Loikaw – The Land of Tribes

Loikaw is one of the least visited places in Myanmar; is the capital of the Kayah state in Myanmar. It is the area where you can find tribal people living in the remote hills and forests. The common tribes which can be found in Kayah state are the Kayaw, the Kayan, the Kayar, the Pa-o and the Lisu tribes. Many of them have spent most of their lives isolated from foreign visitors. In order for one to travel to these remote places, approvals from the government as well as from the local army must be granted. Without these permits, visitors are not allowed to go beyond the “foreign independent tourist” zone, risking their lives due to the current internal politics situation.

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Kayan elder woman – 80 years old

In Panpet village (a 2 hours drive from the downtown), it lives the most popular tribe – the Kayan tribe. The Kayan tribe is also commonly known as the long neck tribe. As many people have seen them in Chiang Mai, the Kayan people living in Chiang Mai are the refugees fled from the Kayah state. The Kayah state is where the real Kayan originates. In this village, you can find many of them still dressed up in their traditional costumes with bronze bangles hugged around their necks as well as their knees. Kids as young as 4 years start to wear these bangles till their deaths, representing beauty in their belief. According to my guide who is also a Kayan, the Kayan women never take their bangles off unless for polishing purpose. Many Kayan woman pass down these bangles to their next of kins after they die and some bring it with them to their graves. My curiosity has nevertheless sparked my self-approval to give my neck such a weight. Wearing 10 rings on my neck seems easy for the first few minutes. However, the heavy bangles prevented me to turn my head as fast as I want to. Photo taking seems impossible with my neck casted. These bangles had somehow tripled my neck’s weight, causing light bruises on my collarbone for just wearing them for 15 minutes. This was indeed a torture. Definitely, my first and my last time wearing them. On the other hand, I do admire them that they still uphold their traditional belief so willingly.

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Kayan woman’s kitchen

Little known to foreigner is the Kayaw tribe. This tribe stays in a far end and remote part of the Kayah state. The Kayaw people has a totally different costume than the Kayan. They are usually dressed in colourful tops with golden bronze bangles around their knees. In addition, they also have disfigured ears loops with long red earrings hanging down from their ears. However, from my own opinion, I feel that the Kayaw tribe is one of the poorest tribes among the tribes that I have visited. They relies heavily on their own crops such as corn, rice and pigs for survival. What they sow is what they eat. Almost all houses which I have visited in this village have nothing: no chair or bed; only a cooking area where they make their daily meal cooked using firewood. I heard many of them only eat once a day. During this trip, I have had met up with a young Kayaw kid who has been a child model for Kayah’s state local calendar. Below is her picture with her grandma (Unfortunately, I forgot to ask for her name).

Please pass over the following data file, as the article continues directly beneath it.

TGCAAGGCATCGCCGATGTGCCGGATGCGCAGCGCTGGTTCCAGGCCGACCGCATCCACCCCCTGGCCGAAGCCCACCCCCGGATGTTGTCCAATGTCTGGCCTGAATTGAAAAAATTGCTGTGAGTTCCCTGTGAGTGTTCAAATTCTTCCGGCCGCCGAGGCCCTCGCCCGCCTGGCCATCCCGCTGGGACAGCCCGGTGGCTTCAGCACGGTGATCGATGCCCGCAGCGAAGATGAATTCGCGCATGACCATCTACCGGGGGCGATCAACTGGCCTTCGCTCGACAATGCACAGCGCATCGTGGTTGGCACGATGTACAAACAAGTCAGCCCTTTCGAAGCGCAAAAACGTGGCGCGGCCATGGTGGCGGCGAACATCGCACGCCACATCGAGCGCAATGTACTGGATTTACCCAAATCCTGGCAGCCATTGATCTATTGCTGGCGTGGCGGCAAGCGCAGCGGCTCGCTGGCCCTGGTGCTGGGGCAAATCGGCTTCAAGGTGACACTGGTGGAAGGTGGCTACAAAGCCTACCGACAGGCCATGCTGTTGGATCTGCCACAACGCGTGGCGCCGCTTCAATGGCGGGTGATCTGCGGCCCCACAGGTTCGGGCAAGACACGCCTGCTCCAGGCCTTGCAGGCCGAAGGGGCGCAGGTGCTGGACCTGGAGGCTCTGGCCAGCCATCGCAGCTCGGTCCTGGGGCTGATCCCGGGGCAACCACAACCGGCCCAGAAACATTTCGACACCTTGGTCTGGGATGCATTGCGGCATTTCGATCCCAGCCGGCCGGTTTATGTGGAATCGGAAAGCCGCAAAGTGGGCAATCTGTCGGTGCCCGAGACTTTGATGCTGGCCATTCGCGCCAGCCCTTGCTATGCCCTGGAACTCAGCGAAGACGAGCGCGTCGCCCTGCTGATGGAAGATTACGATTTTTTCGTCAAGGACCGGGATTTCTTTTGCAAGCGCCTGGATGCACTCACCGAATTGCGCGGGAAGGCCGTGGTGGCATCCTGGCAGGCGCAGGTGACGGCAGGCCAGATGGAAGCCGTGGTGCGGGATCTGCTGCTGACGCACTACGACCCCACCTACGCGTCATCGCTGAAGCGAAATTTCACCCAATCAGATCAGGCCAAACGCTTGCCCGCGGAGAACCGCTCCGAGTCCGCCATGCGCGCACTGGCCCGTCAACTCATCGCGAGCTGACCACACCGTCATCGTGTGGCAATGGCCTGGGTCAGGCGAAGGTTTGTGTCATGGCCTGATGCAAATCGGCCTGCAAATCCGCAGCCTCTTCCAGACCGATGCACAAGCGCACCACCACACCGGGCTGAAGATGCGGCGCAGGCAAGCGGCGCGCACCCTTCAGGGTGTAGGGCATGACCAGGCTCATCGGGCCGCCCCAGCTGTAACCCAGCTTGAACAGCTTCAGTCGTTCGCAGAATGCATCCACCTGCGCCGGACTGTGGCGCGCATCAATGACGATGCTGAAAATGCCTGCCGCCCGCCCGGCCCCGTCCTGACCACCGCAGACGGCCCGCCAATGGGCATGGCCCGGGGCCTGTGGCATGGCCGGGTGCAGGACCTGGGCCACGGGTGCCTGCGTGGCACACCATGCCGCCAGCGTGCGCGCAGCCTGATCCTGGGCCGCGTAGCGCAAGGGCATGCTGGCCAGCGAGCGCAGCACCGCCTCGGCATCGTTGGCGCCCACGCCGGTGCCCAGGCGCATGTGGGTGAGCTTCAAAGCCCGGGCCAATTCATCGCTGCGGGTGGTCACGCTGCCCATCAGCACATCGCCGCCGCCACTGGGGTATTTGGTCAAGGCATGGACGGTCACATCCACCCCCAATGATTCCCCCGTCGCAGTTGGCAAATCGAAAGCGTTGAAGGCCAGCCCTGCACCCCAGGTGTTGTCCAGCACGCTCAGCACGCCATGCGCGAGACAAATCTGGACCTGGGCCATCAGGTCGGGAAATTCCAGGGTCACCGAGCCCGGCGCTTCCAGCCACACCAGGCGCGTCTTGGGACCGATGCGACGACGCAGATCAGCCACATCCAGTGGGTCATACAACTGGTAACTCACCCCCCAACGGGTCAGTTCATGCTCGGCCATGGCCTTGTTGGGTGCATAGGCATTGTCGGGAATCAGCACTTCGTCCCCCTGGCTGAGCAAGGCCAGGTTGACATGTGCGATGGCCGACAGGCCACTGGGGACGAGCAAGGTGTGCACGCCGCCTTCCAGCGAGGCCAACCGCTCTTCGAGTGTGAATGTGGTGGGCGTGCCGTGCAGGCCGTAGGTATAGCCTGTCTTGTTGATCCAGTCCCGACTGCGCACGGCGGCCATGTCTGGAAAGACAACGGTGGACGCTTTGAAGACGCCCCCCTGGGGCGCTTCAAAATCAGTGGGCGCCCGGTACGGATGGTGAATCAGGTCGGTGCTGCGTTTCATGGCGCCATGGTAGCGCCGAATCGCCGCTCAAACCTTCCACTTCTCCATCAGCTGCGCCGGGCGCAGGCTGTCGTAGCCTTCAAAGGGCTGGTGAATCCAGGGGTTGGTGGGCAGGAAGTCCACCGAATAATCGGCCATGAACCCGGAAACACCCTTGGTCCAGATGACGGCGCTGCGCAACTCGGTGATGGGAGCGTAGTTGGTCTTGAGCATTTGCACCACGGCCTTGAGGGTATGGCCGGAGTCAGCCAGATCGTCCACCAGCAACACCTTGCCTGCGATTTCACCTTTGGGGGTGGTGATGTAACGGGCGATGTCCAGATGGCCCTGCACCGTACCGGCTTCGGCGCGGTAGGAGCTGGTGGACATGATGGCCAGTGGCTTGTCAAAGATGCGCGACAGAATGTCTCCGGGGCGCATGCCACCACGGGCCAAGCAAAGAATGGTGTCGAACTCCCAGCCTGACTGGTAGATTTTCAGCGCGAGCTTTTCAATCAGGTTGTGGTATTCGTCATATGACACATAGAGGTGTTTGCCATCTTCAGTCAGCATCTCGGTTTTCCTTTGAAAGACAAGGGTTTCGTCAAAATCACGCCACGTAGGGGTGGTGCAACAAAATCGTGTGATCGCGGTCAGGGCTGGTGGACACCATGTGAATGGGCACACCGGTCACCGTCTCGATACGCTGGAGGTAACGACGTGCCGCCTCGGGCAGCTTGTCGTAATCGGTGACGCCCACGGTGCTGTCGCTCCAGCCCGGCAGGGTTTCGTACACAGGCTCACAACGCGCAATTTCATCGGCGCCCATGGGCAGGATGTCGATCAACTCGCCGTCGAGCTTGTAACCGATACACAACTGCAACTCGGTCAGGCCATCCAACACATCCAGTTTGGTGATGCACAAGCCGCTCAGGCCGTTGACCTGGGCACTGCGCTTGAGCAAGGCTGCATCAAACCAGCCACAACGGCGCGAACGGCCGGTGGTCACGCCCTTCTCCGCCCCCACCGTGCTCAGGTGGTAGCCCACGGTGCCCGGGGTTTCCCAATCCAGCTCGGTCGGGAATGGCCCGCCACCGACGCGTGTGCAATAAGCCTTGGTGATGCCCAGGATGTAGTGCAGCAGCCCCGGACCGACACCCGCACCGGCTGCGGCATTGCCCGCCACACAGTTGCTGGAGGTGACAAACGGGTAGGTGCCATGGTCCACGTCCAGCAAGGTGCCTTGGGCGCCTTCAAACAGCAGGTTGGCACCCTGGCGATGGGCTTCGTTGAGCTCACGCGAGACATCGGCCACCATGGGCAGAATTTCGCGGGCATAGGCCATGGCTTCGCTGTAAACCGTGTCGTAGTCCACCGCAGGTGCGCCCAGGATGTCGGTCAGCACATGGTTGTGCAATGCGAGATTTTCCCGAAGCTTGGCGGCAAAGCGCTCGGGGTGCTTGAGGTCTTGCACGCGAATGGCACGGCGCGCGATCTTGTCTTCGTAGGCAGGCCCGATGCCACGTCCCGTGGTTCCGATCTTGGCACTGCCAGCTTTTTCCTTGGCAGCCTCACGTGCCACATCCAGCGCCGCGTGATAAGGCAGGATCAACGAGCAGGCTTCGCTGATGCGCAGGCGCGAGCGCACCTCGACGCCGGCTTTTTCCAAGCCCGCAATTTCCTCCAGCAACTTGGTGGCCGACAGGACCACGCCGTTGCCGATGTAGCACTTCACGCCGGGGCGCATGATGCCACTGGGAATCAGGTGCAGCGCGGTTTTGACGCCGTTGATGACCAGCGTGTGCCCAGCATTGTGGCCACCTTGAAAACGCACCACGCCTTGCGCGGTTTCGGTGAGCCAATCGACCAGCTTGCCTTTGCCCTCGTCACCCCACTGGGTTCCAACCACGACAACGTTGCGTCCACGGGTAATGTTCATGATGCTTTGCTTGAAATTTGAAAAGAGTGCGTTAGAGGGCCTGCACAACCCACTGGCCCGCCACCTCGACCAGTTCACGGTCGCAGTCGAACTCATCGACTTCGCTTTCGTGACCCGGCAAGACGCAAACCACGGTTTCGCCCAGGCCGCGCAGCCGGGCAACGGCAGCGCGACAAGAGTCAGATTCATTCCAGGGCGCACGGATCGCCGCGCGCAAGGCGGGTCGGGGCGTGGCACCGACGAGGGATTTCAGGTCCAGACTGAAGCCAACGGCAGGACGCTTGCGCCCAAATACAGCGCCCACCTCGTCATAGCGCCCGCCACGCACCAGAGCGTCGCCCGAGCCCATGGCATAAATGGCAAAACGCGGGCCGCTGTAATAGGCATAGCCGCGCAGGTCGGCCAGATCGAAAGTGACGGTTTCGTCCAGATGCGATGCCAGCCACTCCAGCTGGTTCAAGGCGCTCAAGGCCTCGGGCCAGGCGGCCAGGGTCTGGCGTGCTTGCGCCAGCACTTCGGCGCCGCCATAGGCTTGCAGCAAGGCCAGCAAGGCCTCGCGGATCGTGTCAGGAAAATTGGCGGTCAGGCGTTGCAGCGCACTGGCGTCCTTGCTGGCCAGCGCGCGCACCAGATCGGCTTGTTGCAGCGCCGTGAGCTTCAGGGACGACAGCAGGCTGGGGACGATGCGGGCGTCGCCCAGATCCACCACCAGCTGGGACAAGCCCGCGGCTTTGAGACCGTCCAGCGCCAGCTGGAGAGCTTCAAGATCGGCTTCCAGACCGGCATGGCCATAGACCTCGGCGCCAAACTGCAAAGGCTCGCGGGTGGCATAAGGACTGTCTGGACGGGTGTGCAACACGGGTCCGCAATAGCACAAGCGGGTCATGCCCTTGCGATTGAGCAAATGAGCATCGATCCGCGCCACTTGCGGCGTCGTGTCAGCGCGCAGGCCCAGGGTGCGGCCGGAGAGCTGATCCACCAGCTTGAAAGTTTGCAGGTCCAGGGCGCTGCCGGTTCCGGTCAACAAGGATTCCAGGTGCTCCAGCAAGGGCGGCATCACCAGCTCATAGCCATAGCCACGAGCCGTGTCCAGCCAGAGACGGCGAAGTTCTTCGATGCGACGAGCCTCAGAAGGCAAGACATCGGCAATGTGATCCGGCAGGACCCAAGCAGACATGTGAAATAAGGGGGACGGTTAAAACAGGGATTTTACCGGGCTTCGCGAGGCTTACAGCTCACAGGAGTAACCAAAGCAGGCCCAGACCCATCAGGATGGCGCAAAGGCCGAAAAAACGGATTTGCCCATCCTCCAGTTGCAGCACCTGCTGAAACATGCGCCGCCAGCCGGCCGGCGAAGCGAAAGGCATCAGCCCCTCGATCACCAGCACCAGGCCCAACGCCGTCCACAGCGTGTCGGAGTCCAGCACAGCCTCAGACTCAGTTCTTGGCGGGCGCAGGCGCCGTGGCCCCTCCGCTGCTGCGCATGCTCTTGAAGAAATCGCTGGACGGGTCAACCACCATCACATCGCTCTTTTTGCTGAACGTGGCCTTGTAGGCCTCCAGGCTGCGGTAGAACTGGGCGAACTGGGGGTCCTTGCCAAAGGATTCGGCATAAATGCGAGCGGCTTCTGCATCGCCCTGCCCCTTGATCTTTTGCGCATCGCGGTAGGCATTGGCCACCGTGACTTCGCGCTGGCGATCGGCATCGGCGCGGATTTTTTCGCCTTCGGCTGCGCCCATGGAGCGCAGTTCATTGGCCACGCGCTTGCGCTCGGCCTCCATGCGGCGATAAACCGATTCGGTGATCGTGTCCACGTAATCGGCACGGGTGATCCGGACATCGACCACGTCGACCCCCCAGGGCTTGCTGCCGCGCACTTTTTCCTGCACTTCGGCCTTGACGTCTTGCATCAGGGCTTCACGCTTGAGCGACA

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Kayaw model with her grandmother

All I know about the next tribe – Kayar tribe – is how friendly and lively they have been. They enjoy dancing, singing and drinking their traditional local brew wine. As unimaginable as it can be, they love me taking their photographs. Many of them even posed in different weird ways, allowing me to take multiple pictures of them. They did not even reject or have complained that I have taken too many pictures of them. They seems to be very happy and contended with what they have despite the fact they have also do not have much. The Kayar tribe’s costume does not have thick bronze rings like the Kayaw or the Kayah. They wear black strings made from tree branches or ropes dyed in black resins. They also wear cone-shaped headwears, usually in red, with green scarfs across their chest and shoulder as tops.

Along the way to Nyaung-Shwe, I came across a Pa O tribal market. Many of the stall owners were Pa O. You can easily find their local traditional costumes and locally weaved Pa O bags on sale amongst the stalls.  The Pa O tribe is one of the easiest tribes to be recognised. Their significant turban headwear in bright colour as well as their dark navy blue jacket distinguish them easily from others. The history of Pa O costume was set by then King Anawartha who had defeated their Mon king, Makuta of Thaton, forcing them to wear these dull coloured clothes to signify their status. This had since shaped their traditional costume. They are now second largest tribe in the Shan state.

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Pa O ladies at market

The Burmese Lisu tribe village located near to Nyaung-Shwe was one of my last stops. Their main agriculture is rice planting. Being a hardworking tribe, almost everyone is working. Each home I visit was empty. No one at home. Only those who were sick or old were at home. However, my time was much limited and I had to rush back to Nyaung Shwe before the sunset.

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Lisu woman with her young child

Time seemed to have passed faster than it should be. I truely wish I could stay longer to explore this tribal world. At least, this trip has ascertained my further plan to return to this wonderful tribal land.

Below are some of my work for this trip:

All Photographs on this Blog, Copyright © 2015 Kimy Chang, All rights reserved

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